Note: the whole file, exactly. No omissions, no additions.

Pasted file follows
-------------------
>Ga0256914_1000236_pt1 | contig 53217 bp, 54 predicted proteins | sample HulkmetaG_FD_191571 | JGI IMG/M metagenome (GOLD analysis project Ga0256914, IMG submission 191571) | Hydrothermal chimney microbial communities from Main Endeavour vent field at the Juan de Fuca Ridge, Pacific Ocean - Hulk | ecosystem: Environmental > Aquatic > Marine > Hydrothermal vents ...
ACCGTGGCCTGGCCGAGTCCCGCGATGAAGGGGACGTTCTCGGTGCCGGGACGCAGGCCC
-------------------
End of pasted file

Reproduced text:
>Ga0256914_1000236_pt1 | contig 53217 bp, 54 predicted proteins | sample HulkmetaG_FD_191571 | JGI IMG/M metagenome (GOLD analysis project Ga0256914, IMG submission 191571) | Hydrothermal chimney microbial communities from Main Endeavour vent field at the Juan de Fuca Ridge, Pacific Ocean - Hulk | ecosystem: Environmental > Aquatic > Marine > Hydrothermal vents ...
ACCGTGGCCTGGCCGAGTCCCGCGATGAAGGGGACGTTCTCGGTGCCGGGACGCAGGCCC